Artist on artist interview: San Mei speaks with Hatchie

Artist on artist interview: San Mei speaks with Hatchie

Hatchie interview

Hatchie has recently released her new album Giving the World Away and San Mei launched her latest EP In Comes The World

The pair got together for a chat and don’t worry, the thematic cross over was definitely mentioned.

San Mei and Hatchie dove into each other’s music and had a chat about their writing techniques, and their growth and they even talk about their ultimate dream musicians if they could book anyone to open for their shows.

Despite getting a little confused by the format to start with, these two absolute legends hit it off and hit each other with their thoughtful questions about the incredible music they’ve put out.


SAN MEI: Hi, I’m San Mei, and I’m here to talk to Hatchie about her upcoming album, Giving The World Away. Yeah. Okay, so I’m gonna start with my questions. Firstly, you are putting up banger after banger at the moment? It’s ridiculous.

HATCHIE: I mean, you know, we’ve picked the singles for a reason. So I definitely think these are the most like, hard-hitting ones for sure.

SAN MEI: Yeah, yeah. So my first question regarding your album, I really liked the title. And I was wondering, how did Giving The World Away become the title track?

HATCHIE: It was after I had done everything and I was trying to think of the title. I guess with the first record, I really wanted the album to have a different name from a song name. But with this one, I didn’t care as much about that. And I was like, you know, there is a track name that suits the whole thing as a whole, then I’ll use that. And I just realized that that song is about vulnerability, but having a better understanding of yourself and learning to, I guess, take better care of your heart and giving some of yourself away but not everything.

So that I felt like that title really applied to the whole album as a whole because so much of it is about like, finding your confidence with like going slow with that process. And also about like, yeah, I guess just nurturing your heart and being aware of your sensitivities and understanding that it’s okay to have them, you just have to be careful with them.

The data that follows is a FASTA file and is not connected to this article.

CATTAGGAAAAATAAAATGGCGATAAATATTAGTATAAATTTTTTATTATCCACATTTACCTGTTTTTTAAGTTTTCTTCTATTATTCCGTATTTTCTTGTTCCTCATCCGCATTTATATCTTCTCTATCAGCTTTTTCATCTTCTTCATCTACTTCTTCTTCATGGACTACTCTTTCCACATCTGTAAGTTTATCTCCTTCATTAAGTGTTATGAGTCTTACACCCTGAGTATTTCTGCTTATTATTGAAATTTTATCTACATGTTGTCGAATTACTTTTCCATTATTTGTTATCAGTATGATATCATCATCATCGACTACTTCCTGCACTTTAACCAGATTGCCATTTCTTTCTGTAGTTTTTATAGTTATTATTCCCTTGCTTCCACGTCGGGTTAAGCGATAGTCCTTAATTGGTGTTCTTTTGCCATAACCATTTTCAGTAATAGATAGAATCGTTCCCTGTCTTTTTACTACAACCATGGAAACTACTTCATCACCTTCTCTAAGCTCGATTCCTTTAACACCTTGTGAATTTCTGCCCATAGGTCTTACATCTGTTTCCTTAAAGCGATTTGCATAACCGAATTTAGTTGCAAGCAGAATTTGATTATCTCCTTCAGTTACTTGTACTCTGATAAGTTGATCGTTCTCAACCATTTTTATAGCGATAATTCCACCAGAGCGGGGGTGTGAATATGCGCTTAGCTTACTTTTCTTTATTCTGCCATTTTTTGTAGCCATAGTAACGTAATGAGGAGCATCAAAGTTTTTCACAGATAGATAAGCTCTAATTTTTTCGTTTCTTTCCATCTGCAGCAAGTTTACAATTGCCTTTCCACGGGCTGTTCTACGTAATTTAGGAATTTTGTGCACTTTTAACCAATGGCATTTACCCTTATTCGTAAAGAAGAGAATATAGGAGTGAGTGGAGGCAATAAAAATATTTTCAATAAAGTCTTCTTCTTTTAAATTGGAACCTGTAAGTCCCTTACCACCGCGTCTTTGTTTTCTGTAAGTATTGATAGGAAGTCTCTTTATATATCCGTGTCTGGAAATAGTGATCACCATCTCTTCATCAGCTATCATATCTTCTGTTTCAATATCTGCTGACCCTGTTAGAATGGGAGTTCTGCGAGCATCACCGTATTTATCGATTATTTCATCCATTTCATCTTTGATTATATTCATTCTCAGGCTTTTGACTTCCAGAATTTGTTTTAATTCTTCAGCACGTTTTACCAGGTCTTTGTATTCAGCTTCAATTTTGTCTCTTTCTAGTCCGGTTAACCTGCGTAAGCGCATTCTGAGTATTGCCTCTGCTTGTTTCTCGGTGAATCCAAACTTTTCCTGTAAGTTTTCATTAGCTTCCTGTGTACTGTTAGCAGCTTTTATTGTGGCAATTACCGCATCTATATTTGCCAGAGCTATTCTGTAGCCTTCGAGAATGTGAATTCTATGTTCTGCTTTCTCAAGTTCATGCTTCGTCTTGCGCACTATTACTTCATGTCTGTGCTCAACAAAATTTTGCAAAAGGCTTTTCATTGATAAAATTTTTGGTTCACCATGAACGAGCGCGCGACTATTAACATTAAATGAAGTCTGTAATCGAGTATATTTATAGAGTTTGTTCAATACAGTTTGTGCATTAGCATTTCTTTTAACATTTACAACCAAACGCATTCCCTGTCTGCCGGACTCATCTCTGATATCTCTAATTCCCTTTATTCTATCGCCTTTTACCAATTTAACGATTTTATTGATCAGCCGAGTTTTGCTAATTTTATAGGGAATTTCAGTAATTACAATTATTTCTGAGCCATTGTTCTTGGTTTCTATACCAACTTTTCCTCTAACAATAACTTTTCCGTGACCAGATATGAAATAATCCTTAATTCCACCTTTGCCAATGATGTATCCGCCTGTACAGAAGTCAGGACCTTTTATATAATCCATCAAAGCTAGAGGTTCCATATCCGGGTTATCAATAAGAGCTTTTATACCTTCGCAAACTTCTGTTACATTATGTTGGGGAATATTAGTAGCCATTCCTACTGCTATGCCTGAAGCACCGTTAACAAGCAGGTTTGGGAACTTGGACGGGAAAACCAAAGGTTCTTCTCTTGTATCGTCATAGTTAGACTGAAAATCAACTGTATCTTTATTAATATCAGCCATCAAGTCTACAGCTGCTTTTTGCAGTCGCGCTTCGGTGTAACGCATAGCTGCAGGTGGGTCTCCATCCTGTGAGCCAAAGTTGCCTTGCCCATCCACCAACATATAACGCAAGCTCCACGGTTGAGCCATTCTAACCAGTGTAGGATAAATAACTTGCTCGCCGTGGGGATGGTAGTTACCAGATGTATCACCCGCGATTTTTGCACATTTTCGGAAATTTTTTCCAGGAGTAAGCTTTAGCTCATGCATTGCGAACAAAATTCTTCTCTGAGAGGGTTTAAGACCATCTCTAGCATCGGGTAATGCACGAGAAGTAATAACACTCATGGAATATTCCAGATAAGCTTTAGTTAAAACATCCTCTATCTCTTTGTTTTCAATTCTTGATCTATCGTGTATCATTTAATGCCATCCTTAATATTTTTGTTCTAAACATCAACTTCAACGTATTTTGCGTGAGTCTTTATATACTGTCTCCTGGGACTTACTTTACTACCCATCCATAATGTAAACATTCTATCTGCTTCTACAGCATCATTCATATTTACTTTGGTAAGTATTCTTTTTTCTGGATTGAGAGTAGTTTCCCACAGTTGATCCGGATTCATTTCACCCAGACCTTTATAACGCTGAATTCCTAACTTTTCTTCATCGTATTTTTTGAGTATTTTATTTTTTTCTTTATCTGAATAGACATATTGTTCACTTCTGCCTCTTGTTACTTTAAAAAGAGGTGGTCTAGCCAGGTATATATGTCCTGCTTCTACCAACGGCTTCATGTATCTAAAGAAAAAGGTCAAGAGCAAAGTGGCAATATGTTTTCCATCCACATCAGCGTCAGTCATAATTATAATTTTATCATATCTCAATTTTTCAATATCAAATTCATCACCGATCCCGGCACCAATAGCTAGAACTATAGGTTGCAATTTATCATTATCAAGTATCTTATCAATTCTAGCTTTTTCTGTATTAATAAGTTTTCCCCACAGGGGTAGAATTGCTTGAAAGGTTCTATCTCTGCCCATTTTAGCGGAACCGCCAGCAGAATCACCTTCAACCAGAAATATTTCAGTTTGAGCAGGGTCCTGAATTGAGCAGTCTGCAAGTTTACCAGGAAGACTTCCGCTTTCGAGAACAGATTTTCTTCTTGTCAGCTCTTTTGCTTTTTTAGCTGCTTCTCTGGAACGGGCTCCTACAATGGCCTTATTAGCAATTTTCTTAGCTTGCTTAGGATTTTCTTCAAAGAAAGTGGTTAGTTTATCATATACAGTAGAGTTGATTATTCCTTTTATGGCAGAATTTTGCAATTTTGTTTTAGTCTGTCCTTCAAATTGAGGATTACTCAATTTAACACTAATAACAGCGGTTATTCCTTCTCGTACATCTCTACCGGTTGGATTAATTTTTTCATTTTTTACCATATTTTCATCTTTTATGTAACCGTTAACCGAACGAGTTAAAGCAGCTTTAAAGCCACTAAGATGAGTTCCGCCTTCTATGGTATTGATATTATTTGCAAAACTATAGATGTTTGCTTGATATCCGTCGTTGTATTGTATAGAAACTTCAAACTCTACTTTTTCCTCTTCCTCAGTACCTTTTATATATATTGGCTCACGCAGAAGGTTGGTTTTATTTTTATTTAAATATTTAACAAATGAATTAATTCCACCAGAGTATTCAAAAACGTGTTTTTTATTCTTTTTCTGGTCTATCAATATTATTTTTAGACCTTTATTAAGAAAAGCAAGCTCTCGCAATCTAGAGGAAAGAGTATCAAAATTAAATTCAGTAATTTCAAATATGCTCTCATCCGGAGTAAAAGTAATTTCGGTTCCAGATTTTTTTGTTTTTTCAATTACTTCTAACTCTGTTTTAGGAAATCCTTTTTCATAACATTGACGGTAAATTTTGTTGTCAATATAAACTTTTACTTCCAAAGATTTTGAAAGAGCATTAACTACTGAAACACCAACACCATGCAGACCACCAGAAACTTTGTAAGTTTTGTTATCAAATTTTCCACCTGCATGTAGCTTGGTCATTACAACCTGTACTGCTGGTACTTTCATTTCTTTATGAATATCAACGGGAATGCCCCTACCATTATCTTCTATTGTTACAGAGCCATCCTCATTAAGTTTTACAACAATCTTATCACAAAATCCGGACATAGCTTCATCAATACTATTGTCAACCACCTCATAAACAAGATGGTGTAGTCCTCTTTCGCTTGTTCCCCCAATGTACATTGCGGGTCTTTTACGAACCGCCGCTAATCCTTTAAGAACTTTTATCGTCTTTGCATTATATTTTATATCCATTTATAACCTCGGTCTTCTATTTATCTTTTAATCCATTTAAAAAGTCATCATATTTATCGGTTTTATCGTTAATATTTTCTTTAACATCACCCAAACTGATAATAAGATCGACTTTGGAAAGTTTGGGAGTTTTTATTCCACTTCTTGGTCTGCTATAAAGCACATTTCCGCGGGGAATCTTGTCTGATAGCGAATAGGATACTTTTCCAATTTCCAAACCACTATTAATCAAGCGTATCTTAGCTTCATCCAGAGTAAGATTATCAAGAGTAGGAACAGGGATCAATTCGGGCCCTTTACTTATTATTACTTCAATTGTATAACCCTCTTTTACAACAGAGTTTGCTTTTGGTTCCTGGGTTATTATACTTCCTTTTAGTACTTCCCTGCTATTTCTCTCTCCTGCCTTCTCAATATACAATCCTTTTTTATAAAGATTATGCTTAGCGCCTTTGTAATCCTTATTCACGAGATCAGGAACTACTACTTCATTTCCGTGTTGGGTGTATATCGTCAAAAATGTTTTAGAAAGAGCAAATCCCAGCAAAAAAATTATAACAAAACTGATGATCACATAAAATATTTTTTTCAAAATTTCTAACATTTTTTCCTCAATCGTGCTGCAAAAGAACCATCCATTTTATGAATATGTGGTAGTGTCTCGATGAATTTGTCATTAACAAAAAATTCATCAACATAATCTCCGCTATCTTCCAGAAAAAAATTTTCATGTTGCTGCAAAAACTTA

SAN MEI: I love that. That’s such a beautiful and I guess important message, but I love that track, to me it felt like it has this underlying menacing feeling in like a really cool way. Like, ‘Oh, what’s this song about?’ I was like, are you telling someone not to give too much of themselves away? But I kind of like that. It’s like a bit brooding and there’s like this tension. It makes it more impactful. I suppose that message…

HATCHIE: Yeah, totally. I get that. Yeah. I mean, thank you. I really wanted this one to be a bit darker and to dig a bit deeper. So I’m glad that it kind of comes through, I guess.

SAN MEI: And with that, I have this question, did you have an intention of what you wanted the album to sound like and feel like, like sonically and thematically and everything when you were writing or did it just kind of like flow as it would go, like, did it just flow naturally?

HATCHIE: It was a bit of both. Like I knew that I wanted it to be more of an album that made sense to be played on a really big stage in front of a big audience. I wanted that feeling, that rush you get when there’s heaps of people there singing your song back at you. I also wanted it to be a bit more dancey and a bit more like high energy and high octane in that regard. Because a lot of my favourite bands are like that. So I was like, you know, I really want to recreate that feeling for myself, because I was playing a lot of ballads live, which is fine, but I was getting a bit over it. So I wanted to explore something that was more exciting to me in that way. But there were some songs that kind of just fell into place. Naturally, I guess because that was just what was going on. And also because I collaborated with Joe so much. So some of the songs started with him this time around. So yeah, a bit of both.

SAN MEI: So do you guys mainly produce it together?

HATCHIE: Yeah, we work on the demos together. And Joe’s definitely got a better hand at production than me. And then we hand the demo over to George who did this album, and he’s like a proper producer. He’s in Denver. He’s worked with Japanese Breakfast and Tamarin, this artist we really love as well. So he’s really enjoyed like dark kind of gothic sounds.

SAN MEI: Yeah. I love what I’ve heard so far. The mix is amazing. Oh, yeah. We’re meant to be taking turns, sorry.

HATCHIE: I don’t know. That’s what I’ve seen in these kinds of issues before. So I just presumed it was like that. Taking turns. Okay, let’s haha, I really want to know, what’s the process like for you with writing, particularly for this EP was it different from before? Or is it kind of always the same?

SAN MEI: It was pretty much the same I think I had more of… I was very strong in the direction that I wanted. And I felt like I probably took a bit more of the lead in that way. Usually, I go into the studio with like, the demos are usually fully fleshed out like I just do them at home. And we usually use some of my stems but then, yeah, like, I’ve worked on this one with Dawson mostly.

HATCHIE: Oh, so but so he kind of like, you know, does the executive producing kind of thing?